As part of diagnosing low blood pressure, doctors typically use a device known as a sphygmomanometer to take readings on an arm cuff that has been placed around and inflated until blood flow restriction creates an audible “pounding sound” audible to physicians or nurses using stethoscopes on elbows. This measurement provides two numbers; first being the systolic pressure responsible for filling up arteries when the heart beats, followed by diastolic pressure which measures pressure inside arteries between beats.

Other diagnostic tools may also be employed to ascertain the underlying causes of low blood pressure, including blood tests and an electrocardiogram (ECG), which measures electrical activity within the heart. A cardiologist may suggest an echocardiogram instead, which produces images that help doctors assess cardiac chambers and blood vessels in order to diagnose abnormalities such as abnormal valves.

A dilated eye exam may also be performed to inspect the structures of the retina and eye for signs of high cholesterol or other health conditions. For example, in someone suffering from hypertensive retinopathy an ophthalmologist will be able to observe narrowing of blood vessels within the retina, hemorrhages as well as areas that seem brighter due to lower blood flow to their eyes.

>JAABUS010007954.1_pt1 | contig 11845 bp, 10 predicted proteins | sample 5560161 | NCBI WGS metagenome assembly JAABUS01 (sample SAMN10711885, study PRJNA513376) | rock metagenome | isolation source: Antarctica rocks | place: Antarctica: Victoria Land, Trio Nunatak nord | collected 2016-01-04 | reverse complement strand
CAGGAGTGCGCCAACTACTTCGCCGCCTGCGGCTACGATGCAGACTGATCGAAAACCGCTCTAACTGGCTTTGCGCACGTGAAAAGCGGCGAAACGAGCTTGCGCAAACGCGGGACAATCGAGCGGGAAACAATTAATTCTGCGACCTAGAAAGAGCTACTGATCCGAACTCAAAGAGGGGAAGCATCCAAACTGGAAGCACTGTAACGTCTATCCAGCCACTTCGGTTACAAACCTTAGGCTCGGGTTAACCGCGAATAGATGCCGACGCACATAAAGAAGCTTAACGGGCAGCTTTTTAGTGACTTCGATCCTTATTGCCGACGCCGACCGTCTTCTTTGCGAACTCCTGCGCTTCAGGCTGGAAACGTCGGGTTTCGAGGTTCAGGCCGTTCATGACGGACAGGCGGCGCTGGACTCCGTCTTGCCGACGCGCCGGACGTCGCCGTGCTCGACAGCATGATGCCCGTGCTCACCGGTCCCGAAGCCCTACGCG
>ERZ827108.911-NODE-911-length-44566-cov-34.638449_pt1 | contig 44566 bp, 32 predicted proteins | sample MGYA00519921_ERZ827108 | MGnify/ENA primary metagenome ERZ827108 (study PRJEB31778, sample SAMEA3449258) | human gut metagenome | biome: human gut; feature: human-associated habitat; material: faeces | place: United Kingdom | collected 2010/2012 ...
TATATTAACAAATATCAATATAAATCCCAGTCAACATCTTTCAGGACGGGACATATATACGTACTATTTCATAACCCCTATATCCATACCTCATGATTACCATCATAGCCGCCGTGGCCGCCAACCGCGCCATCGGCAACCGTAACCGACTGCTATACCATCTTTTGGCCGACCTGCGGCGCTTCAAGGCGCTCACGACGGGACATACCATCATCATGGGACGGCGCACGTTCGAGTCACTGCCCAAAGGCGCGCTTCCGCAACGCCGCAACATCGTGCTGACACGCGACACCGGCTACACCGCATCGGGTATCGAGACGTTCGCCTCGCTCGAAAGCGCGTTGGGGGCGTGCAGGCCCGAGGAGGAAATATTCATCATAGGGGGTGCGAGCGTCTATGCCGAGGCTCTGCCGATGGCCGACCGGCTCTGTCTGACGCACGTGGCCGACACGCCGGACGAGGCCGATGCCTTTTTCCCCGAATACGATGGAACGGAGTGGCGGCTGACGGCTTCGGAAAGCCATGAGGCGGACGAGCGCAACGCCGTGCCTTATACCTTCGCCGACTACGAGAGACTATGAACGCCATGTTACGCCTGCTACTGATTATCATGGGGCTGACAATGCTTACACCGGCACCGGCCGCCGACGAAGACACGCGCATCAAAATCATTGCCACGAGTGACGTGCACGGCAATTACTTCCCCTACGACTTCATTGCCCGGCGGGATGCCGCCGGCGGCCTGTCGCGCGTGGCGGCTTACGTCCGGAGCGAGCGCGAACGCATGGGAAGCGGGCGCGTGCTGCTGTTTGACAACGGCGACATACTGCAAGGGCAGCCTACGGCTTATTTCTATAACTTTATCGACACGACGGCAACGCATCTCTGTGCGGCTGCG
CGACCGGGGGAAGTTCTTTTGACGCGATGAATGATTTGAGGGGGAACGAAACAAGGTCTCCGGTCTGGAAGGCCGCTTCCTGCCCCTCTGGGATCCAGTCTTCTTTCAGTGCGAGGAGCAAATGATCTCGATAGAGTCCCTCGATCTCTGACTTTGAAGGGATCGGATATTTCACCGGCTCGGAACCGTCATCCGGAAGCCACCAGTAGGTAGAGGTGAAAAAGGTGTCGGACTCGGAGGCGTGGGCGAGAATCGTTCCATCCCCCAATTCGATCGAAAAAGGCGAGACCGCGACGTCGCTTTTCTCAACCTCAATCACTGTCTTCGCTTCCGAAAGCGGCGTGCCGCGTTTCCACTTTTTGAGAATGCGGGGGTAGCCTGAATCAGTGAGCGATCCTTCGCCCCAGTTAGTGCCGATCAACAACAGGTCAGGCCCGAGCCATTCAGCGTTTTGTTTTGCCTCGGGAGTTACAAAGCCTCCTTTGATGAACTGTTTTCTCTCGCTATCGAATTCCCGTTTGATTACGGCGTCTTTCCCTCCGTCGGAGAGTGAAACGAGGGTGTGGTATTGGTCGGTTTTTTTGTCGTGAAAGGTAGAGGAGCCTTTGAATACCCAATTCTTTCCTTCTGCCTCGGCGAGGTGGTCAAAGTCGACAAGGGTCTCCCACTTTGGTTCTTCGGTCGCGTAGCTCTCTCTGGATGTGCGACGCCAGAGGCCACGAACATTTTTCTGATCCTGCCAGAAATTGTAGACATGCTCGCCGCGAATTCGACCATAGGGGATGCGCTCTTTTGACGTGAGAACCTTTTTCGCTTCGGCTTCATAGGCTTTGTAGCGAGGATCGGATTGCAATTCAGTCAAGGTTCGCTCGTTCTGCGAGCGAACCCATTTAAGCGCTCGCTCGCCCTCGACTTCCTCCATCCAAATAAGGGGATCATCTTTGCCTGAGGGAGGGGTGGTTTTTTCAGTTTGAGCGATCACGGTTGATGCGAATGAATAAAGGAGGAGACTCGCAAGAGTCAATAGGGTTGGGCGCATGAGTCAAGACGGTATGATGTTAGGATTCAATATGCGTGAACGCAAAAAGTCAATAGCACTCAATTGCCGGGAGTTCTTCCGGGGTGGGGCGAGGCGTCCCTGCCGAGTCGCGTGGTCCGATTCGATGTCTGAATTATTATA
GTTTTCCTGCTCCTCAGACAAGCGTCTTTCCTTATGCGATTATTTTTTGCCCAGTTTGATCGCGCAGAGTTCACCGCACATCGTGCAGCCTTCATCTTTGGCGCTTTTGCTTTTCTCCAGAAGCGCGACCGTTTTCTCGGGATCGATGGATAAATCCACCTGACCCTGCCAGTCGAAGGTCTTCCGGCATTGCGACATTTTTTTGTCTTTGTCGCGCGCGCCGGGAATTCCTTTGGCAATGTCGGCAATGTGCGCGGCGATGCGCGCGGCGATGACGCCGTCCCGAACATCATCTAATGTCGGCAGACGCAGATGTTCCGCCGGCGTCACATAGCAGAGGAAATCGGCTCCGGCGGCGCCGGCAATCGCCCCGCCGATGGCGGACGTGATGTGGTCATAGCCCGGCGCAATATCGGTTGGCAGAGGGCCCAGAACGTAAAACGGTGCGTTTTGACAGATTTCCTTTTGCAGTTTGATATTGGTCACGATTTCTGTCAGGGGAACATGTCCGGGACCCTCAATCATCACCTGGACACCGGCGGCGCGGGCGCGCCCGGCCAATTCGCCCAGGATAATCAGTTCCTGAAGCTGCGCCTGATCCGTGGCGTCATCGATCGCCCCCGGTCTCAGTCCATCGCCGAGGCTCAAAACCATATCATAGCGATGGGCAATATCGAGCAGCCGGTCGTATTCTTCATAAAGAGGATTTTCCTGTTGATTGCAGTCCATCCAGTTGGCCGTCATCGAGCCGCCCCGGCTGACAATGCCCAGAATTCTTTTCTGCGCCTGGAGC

Though occasional episodes of low blood pressure can be harmless, long-term low blood pressure should be addressed as it poses health concerns and should be treated. When lifestyle modifications and other therapies fail to control normal levels, medications may be prescribed by medical practitioners as a solution. To determine an individual’s ideal medication combination, doctors usually consider age, overall health status, medical history and individual preference when prescribing appropriate doses of medication.


Many people with low blood pressure experience no symptoms and don’t require treatment; long-term (chronic) low blood pressure doesn’t need either. If your blood pressure drops too far though, heart and organs could not get enough blood to function normally – your doctor can check whether this is happening by taking your pulse and measuring both systolic and diastolic blood pressures.

Eye doctors can detect high blood pressure by observing retinal blood vessel damage. Clogged arteries block or slow down blood flow to the eye, leading to vision loss. Only in the eye can doctors directly observe arteries and veins, providing insight into whether hypertension or atherosclerosis has damaged other blood vessels in the body.

Hypertensive Retinopathy, the condition that results from uncontrolled high blood pressure, is often discovered during routine eye exams. A dilated exam allows an eye doctor to observe narrowing of blood vessels in the retina, hemorrhages or areas with poor blood flow as well as swelling in the optic disc (papilledema), all signs that you need your high blood pressure treated immediately in order to protect both eyes and other parts of your body from potential irreparable damage.

Ocular hypertension, another side effect of chronically high blood pressure, increases your risk for glaucoma. A doctor can use a tonometer to measure your intraocular pressure during a dilated eye exam and also look for family history of ocular hypertension or glaucoma as well as evaluate symptoms; African American individuals and those who are extremely nearsighted have an increased chance for developing it.